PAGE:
11: Moral of the story: It is good to be aware of the surrounding and recognize the details.

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What if the portal was purely accidental? Maybe one of the professors "mispelled" his runes which created the portal.

You could also have a demon (who isn't necessarily evil) who somehow ended up on our plain of existence and it's simply trying to get home unaware of the consequences of opening up a portal. In this case the demon could become an unlikely ally.

I like the idea of the sealed school because it forces the character to get involved if he wants to live. It's no longer the case of a farmer boy becoming a hero because it's his destiny. The sealing spell is easily explained by some sort of quarantine protection spell or something, it just detected an unusual surge in magic energy.

Heck maybe the portal was simply coincidental like at that specific time space/time/dimensions whatever of those two planes intersected which created a portal. Both side have no idea what this is and think it's an invasion so they both take offense (the humans being at a disadvantage for some reason).

Anyways, in most of these cases that antagonist is simply the culture/language barrier between the two people.

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Those are all pretty good ideas. The sealing in of the player is a huge factor of my attraction to the idea. It allows the PC to be reasonably ordinary, but forces extraordinary action without making him into a mythic hero or some foretold savior.

Anyway, if the portal was accidental somehow, and the conflict arises out of mutual surprise and distrust, how does the conflict get resolved? Antagonists are easy, you catch 'em, jail 'em or kill 'em and the conflict is over. More nebulous conflicts are harder to resolve in a climatic and exciting way. Of course, accidents don't need motives and antagonists do, so I'm stuck here either way.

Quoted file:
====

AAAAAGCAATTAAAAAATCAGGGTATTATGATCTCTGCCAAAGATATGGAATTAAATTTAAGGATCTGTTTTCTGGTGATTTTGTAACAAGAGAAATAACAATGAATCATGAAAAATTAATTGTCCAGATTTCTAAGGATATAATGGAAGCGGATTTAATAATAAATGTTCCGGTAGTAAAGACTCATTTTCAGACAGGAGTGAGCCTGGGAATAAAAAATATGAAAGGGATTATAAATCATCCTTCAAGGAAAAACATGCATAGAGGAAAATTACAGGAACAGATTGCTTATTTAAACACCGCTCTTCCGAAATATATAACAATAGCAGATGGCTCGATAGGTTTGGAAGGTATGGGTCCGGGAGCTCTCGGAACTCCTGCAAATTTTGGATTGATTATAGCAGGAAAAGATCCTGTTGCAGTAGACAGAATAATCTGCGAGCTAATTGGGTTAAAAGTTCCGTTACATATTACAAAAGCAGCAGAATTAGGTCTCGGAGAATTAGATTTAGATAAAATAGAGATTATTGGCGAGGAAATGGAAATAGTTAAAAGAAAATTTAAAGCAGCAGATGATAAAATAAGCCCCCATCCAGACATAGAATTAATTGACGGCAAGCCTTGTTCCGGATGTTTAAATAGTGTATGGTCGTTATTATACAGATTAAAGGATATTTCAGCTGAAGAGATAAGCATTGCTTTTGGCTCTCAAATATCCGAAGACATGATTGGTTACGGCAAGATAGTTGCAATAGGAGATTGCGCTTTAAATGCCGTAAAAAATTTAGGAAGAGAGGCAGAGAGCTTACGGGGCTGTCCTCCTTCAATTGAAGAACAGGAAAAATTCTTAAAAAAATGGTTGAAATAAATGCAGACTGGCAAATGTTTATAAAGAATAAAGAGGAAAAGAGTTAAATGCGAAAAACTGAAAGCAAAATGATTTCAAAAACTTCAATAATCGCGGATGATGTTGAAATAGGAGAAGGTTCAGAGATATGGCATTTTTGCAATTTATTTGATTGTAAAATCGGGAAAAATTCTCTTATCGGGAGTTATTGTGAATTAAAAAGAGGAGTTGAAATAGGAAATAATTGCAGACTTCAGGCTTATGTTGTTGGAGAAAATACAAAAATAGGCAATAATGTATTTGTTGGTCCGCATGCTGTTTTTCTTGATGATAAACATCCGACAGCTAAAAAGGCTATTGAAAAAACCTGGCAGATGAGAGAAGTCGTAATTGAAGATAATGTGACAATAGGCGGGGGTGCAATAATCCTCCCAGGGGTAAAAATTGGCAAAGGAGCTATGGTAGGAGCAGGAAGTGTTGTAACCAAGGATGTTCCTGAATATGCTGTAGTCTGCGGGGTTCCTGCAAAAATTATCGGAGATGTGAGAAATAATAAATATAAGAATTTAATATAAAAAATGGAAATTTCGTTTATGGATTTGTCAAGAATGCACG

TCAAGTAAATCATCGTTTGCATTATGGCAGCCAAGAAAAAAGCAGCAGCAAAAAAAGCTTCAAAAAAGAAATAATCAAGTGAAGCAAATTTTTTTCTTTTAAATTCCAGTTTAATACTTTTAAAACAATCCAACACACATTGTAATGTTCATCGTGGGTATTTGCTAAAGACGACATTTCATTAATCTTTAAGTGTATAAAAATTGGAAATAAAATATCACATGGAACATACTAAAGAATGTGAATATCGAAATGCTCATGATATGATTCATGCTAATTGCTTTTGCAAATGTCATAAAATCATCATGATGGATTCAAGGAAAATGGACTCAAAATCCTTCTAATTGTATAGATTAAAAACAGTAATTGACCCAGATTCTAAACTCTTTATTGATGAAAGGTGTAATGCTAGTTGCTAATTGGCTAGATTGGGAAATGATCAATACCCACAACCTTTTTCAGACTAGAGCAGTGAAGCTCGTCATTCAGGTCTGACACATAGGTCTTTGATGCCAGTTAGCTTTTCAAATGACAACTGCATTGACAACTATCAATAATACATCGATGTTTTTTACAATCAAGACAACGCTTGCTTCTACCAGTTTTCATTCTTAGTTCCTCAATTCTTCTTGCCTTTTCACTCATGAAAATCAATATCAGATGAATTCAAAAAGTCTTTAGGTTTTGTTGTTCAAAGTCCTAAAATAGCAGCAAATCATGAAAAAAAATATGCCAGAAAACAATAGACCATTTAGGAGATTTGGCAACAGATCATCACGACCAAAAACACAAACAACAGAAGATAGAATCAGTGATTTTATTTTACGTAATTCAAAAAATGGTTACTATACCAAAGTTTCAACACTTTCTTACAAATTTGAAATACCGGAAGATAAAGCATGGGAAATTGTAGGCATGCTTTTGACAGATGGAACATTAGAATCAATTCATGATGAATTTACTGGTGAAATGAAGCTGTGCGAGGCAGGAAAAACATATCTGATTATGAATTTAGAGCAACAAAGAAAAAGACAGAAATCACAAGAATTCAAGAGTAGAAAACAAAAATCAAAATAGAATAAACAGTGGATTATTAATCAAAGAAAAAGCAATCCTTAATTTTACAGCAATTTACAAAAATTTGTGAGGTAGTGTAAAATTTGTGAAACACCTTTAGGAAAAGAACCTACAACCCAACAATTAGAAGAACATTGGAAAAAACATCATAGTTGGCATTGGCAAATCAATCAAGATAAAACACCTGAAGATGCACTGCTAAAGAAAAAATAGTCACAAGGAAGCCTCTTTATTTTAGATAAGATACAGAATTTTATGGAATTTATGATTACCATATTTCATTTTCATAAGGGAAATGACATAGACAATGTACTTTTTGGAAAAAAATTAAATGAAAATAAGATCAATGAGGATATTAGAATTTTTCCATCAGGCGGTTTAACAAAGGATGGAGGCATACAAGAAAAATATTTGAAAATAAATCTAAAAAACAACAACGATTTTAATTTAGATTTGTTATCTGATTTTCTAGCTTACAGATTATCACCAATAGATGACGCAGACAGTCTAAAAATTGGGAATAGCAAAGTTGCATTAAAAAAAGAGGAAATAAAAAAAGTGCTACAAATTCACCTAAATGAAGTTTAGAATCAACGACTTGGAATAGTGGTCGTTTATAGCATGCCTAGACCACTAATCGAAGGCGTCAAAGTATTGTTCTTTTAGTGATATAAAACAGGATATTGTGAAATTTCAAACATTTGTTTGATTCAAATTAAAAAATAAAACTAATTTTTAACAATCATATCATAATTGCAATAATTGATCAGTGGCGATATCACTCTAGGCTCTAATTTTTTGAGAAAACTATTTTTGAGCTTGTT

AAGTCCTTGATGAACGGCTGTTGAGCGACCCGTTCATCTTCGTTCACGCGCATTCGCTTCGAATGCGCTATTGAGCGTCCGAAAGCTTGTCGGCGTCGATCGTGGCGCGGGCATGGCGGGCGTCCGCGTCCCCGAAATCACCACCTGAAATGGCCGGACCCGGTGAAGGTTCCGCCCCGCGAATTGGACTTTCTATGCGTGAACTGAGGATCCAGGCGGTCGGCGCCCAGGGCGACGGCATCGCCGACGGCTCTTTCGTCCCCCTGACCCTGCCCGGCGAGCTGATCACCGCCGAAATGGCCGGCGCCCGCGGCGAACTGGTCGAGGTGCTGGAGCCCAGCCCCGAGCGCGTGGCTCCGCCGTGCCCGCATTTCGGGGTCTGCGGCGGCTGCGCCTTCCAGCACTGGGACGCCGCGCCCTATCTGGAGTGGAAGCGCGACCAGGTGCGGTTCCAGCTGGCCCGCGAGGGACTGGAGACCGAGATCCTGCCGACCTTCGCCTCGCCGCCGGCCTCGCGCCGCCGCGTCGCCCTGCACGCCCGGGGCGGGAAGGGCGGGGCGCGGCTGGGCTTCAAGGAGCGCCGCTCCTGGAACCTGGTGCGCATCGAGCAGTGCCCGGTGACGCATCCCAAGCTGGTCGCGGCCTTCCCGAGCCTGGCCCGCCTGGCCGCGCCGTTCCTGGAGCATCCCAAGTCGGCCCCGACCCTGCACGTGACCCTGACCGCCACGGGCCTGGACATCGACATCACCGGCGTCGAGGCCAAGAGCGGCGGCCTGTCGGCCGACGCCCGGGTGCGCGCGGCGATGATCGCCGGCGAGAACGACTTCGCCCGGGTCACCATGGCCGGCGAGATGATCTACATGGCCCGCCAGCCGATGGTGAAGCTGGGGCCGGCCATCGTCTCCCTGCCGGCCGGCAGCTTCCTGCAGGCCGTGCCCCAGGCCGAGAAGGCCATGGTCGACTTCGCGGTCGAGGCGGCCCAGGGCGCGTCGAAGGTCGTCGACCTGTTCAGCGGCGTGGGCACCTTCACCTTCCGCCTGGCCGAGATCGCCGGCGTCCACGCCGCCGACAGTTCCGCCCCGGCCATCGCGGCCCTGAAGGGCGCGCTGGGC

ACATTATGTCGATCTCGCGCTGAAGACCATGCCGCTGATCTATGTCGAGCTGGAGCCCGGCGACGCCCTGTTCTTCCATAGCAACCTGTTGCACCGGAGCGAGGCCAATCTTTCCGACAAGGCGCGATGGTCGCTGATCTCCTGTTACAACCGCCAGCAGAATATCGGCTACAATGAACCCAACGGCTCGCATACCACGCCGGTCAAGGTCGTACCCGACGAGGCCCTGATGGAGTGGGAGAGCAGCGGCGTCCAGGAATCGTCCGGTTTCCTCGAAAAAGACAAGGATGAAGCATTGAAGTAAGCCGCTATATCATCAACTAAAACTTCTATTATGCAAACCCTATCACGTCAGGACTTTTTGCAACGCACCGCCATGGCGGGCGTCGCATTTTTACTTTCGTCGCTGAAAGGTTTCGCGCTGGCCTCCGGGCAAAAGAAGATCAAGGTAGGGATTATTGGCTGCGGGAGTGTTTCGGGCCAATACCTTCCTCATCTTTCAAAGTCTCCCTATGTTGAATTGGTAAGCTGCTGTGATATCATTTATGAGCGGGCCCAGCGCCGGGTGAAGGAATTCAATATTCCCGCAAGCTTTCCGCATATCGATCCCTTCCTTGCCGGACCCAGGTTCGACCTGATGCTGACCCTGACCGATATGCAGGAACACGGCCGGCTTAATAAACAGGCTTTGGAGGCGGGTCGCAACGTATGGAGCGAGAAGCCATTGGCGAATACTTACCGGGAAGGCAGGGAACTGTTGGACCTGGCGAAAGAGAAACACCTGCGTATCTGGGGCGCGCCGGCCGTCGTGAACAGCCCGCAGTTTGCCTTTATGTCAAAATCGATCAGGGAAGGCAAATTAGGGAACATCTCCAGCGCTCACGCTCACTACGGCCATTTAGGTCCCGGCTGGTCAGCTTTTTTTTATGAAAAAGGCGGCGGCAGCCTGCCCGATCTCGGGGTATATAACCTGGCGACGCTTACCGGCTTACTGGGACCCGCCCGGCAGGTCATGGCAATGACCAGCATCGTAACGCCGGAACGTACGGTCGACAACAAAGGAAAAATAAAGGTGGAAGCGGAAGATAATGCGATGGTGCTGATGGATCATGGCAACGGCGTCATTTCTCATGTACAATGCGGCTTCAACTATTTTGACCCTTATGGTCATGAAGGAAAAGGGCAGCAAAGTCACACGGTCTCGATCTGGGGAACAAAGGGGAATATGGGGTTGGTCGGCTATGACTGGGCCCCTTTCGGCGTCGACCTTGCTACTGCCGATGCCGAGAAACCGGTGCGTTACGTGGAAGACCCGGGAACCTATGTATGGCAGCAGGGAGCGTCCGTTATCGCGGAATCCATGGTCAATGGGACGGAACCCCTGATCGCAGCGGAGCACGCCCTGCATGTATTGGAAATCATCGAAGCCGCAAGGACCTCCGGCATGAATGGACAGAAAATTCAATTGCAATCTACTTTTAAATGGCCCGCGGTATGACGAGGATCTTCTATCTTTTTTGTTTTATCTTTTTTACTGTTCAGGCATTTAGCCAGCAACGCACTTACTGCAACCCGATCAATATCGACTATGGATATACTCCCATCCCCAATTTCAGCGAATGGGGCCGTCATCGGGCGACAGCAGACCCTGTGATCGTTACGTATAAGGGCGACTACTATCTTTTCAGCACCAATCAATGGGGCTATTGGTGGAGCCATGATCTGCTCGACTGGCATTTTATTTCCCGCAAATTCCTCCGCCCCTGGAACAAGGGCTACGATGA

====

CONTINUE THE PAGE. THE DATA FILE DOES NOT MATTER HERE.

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Original post by JasRonq
In my original idea(s) the player is fixing this problem because he is dang near the only one there. Everyone else is either dead or ran. A few are held up defending their little rooms hoping for help. The player is in this situation either because as a student with a parent as a teacher, he went looking for the parent instead of sensibly running with the rest, or as a wanderer he simply didn't know the grounds well enough to find his way out. The barrier sealed him in before he got out, and sealed out all help that could come from the survivors outside.


So it's Doom 3 in Hogwarts + Diablo?

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I don't know, to me, this story sounds like it's had very little, to no thought put into developing anything seriously unique.
It seems to me this is just some side note to appease yourself with the idea instead of actually putting any effort into making something people will enjoy.
To be honest with you, I'd much rather a new age Hexen with a poorly attached Satan symbolism like DooM 3 compared to some convoluted mess due to the fact you tried at making a story that has absolutely no depth.

We can't help you with anything if you don't want help in the first place.

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It has had very little thought put into developing it. That would be why I called it a plot kernel. If it were developed I'd at least label it as a plot idea or some such thing.

My last comment was not a public self appeasement meant to dismiss you, it was sarcastically saying that aside from a few minor, tangential points, my idea has nothing to do with Doom 3, demons, Satan, Harry Potter, or Diablo. You assume that the gameplay is based on demon slaughter, that the word 'demonic' in my original post means full satanic themes, and that the mention of the setting possibly being a school means that this would be a Harry Potter rip off. Frankly, most of the reception of this thread so far by you has been outright insulting.